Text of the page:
Patients with chronic kidney disease have a high risk for complications of atherosclerosis, including increased mortality. Although traditional risk factors such as hypertension are more prevalent in this population, there has been increasing emphasis on the role of nontraditional risk factors such as anemia, hyperparathyroidism, and hyperhomocysteinemia.29 The association of elevated homocysteine levels with risk of cardiovascular disease has drawn attention because of the nearly universal elevation of homocysteine in patients with chronic kidney disease to levels higher than that of any other patient population except those with homocystinuria, the epidemiologic correlation between homocysteine and cardiovascular risk in the chronic kidney disease population,15-17 and the finding that ingestion of folic acid plus pyridoxine and cyanocobalamin lowers homocysteine levels in these patients.16,30
The results of our trial, however, indicate that although administration of large daily doses of folic acid plus pyridoxine and cyanocobalamin to patients with ACKD or ESRD lowered plasma homocysteine levels, it did not improve survival during a median of 3.2 years of follow-up. Furthermore, there was no significant decrease in the incidence of cardiovascular events or, in hemodialysis patients, the rate of thrombosis of the vascular access, a common event requiring hospitalization in these patients.21
Recent reports of several large randomized trials in lower-risk patients without kidney disease, in whom smaller doses of vitamins were used and smaller reductions in homocysteine levels were observed, have failed to show a benefit of vitamin supplementation: the Vitamin Intervention for Stroke Prevention,13 the Heart Outcomes Prevention Evaluation (HOPE-2) study,12 and the Norwegian Vitamin (NORVIT) trial.11 Patients with kidney disease have higher plasma homocysteine levels and a higher risk for cardiovascular events than patients included in the previously cited trials. There have been a limited number of trials of homocysteine lowering in dialysis patients, but these trials were small and therefore underpowered to detect a clinically significant effect on mortality.31-33 In our trial, however, which used large doses of vitamins, resulting in a change in homocysteine levels twice that reported in previous trials,11-13 and was adequately powered to detect a relative risk reduction in mortality of 17%, we failed to find a benefit of vitamin supplementation. In contrast to the NORVIT study, we did not observe an increased risk of vascular events in the treatment group.11
What might account for the failure of the treatment in our study? Possibly the underlying burden of disease was too great for a measurable benefit from lowering homocysteine. A trial of statins in diabetic dialysis patients failed to show a mortality benefit despite lowering low-density lipoprotein cholesterol,34 suggesting that even the reduction of some traditional risk factors may not be beneficial in this high-risk population. It may be that although homocysteine levels were substantially reduced, amelioration of the consequences of hyperhomocysteinemia requires lowering to normal levels, an effect that was achieved in only one-third of our participants, despite administration of the highest vitamin doses among homocysteine-lowering studies reported to date.35 Loscalzo,10 commenting on the results of the NORVIT and HOPE-2 trials, has suggested that vitamin therapy may have had adverse effects that offset its homocysteine-lowering benefit.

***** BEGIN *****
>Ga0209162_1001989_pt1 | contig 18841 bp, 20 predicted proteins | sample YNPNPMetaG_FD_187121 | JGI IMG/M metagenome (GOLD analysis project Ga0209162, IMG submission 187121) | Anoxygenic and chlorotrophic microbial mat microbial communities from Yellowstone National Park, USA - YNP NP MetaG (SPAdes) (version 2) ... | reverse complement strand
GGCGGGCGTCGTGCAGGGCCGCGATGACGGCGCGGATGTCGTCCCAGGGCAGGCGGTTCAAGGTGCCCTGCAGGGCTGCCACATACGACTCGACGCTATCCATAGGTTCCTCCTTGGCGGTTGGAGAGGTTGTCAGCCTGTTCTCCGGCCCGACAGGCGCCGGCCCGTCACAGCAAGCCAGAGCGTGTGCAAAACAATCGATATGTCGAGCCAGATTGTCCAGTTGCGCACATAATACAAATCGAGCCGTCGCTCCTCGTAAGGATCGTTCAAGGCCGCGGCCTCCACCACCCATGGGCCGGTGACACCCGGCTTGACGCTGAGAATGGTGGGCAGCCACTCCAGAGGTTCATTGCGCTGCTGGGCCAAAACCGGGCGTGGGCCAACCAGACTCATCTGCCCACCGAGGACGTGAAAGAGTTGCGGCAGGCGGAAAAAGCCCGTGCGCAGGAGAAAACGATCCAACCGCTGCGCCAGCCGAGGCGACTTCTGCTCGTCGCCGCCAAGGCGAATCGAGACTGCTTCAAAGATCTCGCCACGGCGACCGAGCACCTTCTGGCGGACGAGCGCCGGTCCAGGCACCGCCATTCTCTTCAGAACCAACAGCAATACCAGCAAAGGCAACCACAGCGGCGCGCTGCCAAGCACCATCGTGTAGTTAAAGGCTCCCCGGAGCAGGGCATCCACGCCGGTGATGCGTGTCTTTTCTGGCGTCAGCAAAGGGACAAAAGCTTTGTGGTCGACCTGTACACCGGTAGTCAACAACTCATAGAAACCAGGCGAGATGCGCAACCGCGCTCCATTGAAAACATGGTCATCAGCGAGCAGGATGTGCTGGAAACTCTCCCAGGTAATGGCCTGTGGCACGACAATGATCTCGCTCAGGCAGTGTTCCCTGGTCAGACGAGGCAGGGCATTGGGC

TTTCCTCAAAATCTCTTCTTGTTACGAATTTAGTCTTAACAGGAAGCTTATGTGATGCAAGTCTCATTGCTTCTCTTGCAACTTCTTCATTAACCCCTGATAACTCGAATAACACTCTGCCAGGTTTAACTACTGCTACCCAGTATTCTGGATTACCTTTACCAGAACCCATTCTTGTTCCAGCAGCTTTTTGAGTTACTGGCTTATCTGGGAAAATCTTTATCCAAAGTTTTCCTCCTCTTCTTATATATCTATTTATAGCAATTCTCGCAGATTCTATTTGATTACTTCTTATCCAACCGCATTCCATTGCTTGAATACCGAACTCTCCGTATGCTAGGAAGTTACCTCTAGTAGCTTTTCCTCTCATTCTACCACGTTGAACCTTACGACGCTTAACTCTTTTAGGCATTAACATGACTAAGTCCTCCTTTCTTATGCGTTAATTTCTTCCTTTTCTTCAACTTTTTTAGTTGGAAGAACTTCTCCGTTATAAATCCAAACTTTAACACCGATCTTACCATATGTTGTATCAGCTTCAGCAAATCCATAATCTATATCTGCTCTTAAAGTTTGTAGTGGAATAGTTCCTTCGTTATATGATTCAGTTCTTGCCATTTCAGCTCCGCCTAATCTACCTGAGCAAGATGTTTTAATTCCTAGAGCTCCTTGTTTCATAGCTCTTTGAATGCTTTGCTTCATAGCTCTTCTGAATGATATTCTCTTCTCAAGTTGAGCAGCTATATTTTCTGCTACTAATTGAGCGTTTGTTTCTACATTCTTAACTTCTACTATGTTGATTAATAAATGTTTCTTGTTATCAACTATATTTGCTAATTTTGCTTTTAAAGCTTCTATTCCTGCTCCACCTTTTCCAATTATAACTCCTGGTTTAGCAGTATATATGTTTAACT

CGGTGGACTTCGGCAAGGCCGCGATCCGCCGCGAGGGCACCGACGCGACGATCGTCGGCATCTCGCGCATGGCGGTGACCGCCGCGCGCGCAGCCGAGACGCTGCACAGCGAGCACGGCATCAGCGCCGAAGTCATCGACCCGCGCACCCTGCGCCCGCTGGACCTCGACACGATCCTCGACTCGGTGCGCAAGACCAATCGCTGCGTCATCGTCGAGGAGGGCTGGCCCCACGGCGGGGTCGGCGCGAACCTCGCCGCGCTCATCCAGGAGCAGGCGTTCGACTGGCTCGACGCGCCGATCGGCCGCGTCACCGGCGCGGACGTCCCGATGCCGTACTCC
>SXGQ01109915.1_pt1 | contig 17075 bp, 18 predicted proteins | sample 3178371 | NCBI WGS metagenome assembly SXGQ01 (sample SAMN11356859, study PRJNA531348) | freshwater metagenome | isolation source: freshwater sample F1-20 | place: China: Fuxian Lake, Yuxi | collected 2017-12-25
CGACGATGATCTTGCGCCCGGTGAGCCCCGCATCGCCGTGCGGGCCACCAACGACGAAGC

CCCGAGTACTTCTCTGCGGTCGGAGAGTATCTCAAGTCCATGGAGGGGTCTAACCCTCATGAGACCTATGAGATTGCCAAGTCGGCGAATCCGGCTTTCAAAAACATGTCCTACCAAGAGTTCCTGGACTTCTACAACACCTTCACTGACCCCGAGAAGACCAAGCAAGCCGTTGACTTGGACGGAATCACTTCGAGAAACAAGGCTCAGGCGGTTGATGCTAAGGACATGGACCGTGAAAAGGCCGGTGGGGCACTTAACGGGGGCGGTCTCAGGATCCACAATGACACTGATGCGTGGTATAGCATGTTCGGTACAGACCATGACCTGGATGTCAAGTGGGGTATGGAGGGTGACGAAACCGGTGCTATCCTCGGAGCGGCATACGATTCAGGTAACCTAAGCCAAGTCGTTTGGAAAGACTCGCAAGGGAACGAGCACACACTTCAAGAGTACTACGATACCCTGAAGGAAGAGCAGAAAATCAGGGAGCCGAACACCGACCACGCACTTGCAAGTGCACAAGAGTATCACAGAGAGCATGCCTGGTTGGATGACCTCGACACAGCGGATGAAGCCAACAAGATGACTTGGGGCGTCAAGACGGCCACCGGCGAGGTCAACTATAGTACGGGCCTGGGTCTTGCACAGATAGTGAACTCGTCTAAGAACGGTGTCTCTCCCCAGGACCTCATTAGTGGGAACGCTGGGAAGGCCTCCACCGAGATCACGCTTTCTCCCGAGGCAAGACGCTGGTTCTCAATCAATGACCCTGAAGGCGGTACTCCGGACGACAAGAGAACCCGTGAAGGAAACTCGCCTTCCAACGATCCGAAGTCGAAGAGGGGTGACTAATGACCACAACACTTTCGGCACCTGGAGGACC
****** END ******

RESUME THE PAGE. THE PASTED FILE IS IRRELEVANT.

The disparity between our findings and the epidemiologic literature showing an association between moderate increases in homocysteine and atherothrombotic disease could reflect an unrecognized adverse effect of the folic acid or vitamins but in all probability reflects the inherent limitations of observational studies. It has been suggested that homocysteine marks the existence of vascular disease rather than causes it6,10-13,32; yet in homocystinuria, vitamin therapy has an impressive benefit on mortality and cardiovascular events.3 It may be that the relationship between homocysteine and vascular injury is nonlinear or that the potential for amelioration of the vascular injury is too slight in patients without homocystinuria to be detectable, particularly in patients with many other risk factors.
There are several limitations of this study. First, the population was nearly all male. The relationship between homocysteine and vascular disease and the response to vitamin therapy is similar in men and women.2,5,36 The homocysteine levels and extent of vascular disease in the veterans in this trial are similar to those reported in nonveteran men and women with ACKD or ESRD16,18,32,33; we would therefore not expect that the enrollment of a predominantly male population accounts for our null results. Second, to achieve adequate power we enrolled both ACKD and ESRD patients. Jungers et al16 reported an association of homocysteine and cardiovascular disease in chronic kidney disease similar to that in ESRD. In our study, homocysteine levels and prevalence of cardiovascular disease in the ACKD and ESRD strata were remarkably similar, as was the homocysteine-lowering effect of the vitamins. The proportion of participants who died during the study in the 2 groups was nearly identical. Although our study was not powered to examine these 2 strata separately, subgroup analyses did not show any difference in the treatment effect across strata. Third, follow-up contacts after the return visit at 3 months were not in person; thus, adherence and ascertainment of outcomes might have been incomplete. Previous studies have shown, however, that death can be reliably ascertained from death registries and patients' electronic records within the VA health care system.24 Secondary outcomes of cardiovascular events may be less complete, but there is no a priori reason to expect differential ascertainment in the randomized groups.
In conclusion, treatment with high doses of folic acid and B vitamins did not reduce mortality or the incidence of cardiovascular events. Our findings do not support the administration of folic acid and B vitamin supplements to prevent vascular injury or improve survival in patients with ACKD or ESRD.